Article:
“I can’t be around those kind of places,” she says. “I knew how that house was but we’d been outside all winter. We just wanted to be warm for a little bit and have a shower.”

Kerry is hoping to get into the Roosevelt Safe Spot, because she has a friend there, or the Chambers camp, rather than the new Safe Spot for Women. She says she has a hard time being around only women. But she recognizes how important it is to have a camp dedicated to women.

“A lot of the homeless women out here have been raped,” she says, “or they get held up, taken advantage of. One woman had $400 on her food stamps [card] and some guy used it all and kicked her out in the rain. We’re victimized out here.”

Kerry hopes the security and a routine she could establish at a Safe Spot will help her get part-time work. “I always work. I’ve got to work,” she says. During her first period living in a tent in 2014, she worked six days a week, paying a dog sitter, taking two buses to get to the La Quinta Inn, where she worked as a housekeeper. She saved enough to rent a house. But then her hours got cut and she couldn’t have a roommate so she was evicted in April 2015 and she, and her dogs, have been scrambling ever since.

She still believes this is a temporary situation for her —“It’s gone on a little longer than I planned”—and is working on several other longer-term housing options in addition to the Safe Spot. But until something else works out, she wants to be around the kind of people who the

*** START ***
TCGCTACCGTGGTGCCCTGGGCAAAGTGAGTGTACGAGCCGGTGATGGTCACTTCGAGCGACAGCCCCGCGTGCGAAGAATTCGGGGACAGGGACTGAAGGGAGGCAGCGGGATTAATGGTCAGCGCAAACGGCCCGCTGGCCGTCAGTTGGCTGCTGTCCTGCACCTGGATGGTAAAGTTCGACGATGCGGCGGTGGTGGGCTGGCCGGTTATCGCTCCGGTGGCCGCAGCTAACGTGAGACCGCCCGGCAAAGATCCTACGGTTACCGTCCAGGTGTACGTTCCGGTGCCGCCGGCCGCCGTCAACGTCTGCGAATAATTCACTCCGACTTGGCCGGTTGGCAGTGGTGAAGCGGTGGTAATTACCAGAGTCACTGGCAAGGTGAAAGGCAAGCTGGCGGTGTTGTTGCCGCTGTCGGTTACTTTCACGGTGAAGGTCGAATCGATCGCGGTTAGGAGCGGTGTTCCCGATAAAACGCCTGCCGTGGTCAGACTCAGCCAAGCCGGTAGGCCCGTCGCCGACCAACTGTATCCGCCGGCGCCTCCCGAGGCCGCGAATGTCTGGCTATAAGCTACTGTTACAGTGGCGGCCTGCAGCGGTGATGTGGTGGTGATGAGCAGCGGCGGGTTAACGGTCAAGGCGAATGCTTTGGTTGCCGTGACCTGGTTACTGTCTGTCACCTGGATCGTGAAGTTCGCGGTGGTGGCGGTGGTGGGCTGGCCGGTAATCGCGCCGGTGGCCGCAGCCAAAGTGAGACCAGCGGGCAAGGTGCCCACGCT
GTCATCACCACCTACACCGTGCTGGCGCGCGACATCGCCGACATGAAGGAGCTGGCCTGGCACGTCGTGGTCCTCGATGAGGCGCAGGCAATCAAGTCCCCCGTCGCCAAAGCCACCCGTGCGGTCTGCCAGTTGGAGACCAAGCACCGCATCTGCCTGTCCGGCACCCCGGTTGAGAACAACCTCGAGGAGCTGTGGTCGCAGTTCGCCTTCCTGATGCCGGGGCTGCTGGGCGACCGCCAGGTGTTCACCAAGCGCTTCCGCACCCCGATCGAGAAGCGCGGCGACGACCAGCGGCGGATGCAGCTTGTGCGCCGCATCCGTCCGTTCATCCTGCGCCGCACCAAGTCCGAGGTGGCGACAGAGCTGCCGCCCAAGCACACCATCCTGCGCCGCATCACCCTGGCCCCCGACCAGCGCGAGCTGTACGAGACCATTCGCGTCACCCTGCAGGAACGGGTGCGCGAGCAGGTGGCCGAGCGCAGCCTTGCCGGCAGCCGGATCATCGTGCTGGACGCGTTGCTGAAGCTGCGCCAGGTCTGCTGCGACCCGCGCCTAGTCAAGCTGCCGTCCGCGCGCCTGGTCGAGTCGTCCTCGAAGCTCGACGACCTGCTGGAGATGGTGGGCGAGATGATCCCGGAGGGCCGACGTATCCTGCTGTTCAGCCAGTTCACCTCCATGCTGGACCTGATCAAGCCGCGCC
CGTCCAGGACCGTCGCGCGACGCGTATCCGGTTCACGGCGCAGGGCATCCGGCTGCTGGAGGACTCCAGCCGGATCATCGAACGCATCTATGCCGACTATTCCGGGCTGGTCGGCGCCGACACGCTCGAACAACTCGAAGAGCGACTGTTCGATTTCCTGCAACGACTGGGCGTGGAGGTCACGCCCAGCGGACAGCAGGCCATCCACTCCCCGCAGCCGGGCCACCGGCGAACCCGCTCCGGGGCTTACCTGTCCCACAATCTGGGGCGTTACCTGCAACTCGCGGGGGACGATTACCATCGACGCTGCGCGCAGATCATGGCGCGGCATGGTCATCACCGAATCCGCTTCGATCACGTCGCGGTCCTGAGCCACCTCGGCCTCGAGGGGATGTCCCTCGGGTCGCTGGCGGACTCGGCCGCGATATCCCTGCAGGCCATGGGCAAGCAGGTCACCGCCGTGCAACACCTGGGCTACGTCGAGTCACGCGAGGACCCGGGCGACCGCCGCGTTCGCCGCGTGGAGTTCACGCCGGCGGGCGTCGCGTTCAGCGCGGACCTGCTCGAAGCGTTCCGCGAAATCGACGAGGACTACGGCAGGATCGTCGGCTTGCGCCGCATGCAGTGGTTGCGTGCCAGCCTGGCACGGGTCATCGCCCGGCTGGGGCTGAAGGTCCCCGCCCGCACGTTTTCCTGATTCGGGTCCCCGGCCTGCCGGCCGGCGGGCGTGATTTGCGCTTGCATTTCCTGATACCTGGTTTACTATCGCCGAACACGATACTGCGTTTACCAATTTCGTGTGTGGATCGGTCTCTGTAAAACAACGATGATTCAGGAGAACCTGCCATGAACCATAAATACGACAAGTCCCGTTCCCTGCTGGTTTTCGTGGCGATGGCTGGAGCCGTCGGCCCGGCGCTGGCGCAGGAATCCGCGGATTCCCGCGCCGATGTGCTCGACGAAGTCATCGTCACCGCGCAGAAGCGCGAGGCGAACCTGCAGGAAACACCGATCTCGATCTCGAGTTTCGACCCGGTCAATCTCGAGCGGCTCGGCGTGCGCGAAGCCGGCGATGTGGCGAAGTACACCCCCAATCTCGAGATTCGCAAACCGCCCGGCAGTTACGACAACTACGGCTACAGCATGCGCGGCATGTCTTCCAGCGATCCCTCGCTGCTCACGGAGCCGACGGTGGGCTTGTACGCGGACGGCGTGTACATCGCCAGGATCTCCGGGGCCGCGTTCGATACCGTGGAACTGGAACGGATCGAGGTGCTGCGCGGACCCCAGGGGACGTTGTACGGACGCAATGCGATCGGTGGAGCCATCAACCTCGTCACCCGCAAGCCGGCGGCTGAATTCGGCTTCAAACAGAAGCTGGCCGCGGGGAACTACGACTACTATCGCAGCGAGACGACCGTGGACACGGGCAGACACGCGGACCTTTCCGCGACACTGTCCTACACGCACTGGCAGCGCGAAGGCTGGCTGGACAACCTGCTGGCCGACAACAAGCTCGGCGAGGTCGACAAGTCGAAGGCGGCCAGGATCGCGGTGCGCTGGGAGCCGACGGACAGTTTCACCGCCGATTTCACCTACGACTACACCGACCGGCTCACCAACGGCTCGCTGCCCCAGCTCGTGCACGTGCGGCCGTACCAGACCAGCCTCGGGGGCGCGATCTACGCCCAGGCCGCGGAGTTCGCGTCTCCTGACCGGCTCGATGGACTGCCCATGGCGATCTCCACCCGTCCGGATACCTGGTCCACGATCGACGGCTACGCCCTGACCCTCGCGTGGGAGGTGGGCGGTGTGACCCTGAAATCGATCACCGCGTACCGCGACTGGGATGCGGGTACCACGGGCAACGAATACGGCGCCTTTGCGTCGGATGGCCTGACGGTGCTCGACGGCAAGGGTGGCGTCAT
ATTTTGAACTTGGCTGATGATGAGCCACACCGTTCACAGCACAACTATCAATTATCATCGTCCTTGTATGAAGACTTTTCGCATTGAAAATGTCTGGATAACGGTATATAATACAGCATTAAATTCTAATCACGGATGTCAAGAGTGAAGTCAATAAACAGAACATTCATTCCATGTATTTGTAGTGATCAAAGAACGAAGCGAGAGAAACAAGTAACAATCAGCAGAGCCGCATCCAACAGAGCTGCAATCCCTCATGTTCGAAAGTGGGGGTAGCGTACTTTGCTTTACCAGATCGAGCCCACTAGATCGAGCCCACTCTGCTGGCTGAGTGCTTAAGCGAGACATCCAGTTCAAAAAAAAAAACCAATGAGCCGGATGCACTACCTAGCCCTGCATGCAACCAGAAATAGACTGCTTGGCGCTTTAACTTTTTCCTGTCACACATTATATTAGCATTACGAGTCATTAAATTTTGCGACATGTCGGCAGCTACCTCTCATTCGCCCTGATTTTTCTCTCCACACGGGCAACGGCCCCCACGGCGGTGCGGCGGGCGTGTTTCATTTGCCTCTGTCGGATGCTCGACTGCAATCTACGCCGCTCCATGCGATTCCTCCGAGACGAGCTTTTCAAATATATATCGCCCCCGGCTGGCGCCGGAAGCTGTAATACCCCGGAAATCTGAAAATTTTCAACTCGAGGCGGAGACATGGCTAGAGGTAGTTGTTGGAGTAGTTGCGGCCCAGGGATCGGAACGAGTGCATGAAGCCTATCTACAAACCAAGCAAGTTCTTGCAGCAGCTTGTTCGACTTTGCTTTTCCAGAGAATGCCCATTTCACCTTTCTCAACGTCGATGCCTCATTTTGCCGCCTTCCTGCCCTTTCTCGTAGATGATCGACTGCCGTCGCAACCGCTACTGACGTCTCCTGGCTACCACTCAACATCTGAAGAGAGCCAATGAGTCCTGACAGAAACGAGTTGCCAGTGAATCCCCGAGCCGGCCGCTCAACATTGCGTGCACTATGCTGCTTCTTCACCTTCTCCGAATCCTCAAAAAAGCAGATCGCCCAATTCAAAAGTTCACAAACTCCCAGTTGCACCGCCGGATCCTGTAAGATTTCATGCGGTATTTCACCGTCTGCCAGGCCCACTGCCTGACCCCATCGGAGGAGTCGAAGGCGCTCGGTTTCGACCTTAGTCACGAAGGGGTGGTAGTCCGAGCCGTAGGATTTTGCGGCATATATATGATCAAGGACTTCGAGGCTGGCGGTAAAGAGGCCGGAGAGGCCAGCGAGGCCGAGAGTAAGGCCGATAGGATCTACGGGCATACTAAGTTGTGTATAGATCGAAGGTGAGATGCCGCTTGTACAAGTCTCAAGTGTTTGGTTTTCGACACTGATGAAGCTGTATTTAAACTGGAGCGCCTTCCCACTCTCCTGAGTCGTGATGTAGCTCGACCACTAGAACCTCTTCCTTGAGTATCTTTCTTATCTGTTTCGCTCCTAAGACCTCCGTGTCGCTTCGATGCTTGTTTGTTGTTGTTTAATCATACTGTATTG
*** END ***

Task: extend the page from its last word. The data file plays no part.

Safe Spots attract. “Upwardly mobile homeless people,” she calls them. “It’s like winning the lottery for the homeless to get into one of the camps.”

“The people who try to be in a spot like that, they have goals,” she says. “ A lot of these people out here, they have no intention of changing. They’ve given up. I’ve gotten there, too, where I almost think, ‘gosh, I’m chronically homeless.’ But I don’t want to go across that line.”

“I try to stay positive,” she says. “Maybe because I’ve been spoiled my whole life, it’s kind of a confidence builder to know that I can go sleep out in a tent.”

What’s kept her from giving up hope on those cold nights in a tent, or when she returns to her tent spot to find a notice from the police that she has to move—again, or when she has to navigate through the often frightening world of drugs and drink and mental illness and violence that plague the homeless on the streets?

“My dogs, I think. I need them more than they need me and they ‘re getting older now and I feel they need a little bit of comfort in their old age. My big one is getting a little crippled and I want him to have a nice comfortable place to land, not some gravel on the railroad tracks. They’ve brought me through some hard times and it’s time for me to get them housed again. “